Spheniod position will affect vascular flow to the cranium, thermo regulation and hormone balance.
Torsion of the cranium is also going to affect the position of and space for the brain.
Alignment is also going to have an impact on the neural foramina of the spine.

The nice thing about PRI is that these problems are all treated simultaneously, not in isolation. PRI will affect all systems of the body.

Olly Hall, PT, PRC
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Old 12-06-2006, 04:13 PM   #90
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Hi Olly,
Thanks for coming back in with your additional neuro reasoning added! I see you know some stuff about neural tunnel compression, one of my favorite topics. Also about breathing and autonomics.. More please, these are things I'm reviewing and learning deeper layers of just now.. how does pain as a predominating symptom fit into all this?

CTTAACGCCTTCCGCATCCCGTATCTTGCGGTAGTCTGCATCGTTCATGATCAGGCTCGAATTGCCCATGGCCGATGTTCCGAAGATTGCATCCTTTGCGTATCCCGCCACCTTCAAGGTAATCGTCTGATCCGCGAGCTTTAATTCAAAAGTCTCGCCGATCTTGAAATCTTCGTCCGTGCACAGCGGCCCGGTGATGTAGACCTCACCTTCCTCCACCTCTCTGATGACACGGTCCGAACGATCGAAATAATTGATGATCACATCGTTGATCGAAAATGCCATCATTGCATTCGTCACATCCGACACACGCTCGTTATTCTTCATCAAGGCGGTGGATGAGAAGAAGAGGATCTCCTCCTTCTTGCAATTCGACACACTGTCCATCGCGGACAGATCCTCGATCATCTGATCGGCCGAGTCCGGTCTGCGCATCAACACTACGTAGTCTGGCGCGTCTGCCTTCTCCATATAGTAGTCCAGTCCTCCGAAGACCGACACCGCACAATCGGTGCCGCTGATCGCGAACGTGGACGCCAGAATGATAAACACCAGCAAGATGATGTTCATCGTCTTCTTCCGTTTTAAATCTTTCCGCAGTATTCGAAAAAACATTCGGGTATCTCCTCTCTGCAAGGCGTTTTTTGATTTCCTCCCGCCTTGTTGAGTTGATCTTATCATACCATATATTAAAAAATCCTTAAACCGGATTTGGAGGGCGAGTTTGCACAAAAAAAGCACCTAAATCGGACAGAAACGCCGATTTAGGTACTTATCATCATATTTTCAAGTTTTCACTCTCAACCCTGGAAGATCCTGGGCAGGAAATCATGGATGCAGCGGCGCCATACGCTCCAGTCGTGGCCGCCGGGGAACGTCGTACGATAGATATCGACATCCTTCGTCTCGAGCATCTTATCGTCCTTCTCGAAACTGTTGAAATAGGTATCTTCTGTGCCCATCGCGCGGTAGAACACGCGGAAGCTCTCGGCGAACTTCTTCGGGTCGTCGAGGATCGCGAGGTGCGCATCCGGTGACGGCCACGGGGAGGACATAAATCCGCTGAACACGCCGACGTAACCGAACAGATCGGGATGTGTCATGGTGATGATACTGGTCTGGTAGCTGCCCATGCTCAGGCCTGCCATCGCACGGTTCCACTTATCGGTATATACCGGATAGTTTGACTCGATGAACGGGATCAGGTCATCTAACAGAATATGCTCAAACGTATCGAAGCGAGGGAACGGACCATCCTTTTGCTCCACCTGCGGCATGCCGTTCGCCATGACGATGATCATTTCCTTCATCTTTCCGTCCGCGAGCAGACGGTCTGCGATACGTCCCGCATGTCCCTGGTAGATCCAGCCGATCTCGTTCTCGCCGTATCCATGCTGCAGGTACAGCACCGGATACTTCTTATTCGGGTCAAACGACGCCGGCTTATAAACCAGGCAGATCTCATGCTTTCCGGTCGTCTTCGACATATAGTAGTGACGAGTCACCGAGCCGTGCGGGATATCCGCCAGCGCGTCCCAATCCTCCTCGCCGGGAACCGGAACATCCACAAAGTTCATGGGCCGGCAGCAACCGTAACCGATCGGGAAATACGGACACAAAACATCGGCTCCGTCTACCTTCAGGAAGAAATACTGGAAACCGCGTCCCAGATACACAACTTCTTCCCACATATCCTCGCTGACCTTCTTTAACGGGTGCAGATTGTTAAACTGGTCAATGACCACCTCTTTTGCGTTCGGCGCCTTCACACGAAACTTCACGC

As I'm writing this and reviewing earlier posts, I am typing with my right hand, my weight on my left butt cheek, right leg slightly abducted and outwardly rotated compared to the other, my trunk sidebent slightly to the right, and rotated to the left, definitely flared out more on the left lower cage, head tilted left and rotated right... too much info, I know.. but I'll proceed.. after a long time of doing this I get up and do about 5 minutes of ameboid- like streaming ideomotor movement, or less, and it all undoes. Instant results..

So, my understanding so far is that your system is about helping people become aware of their need for developing "zones of apposition," learning exercises that will help them line themselves up (in a mirror?)

Quote: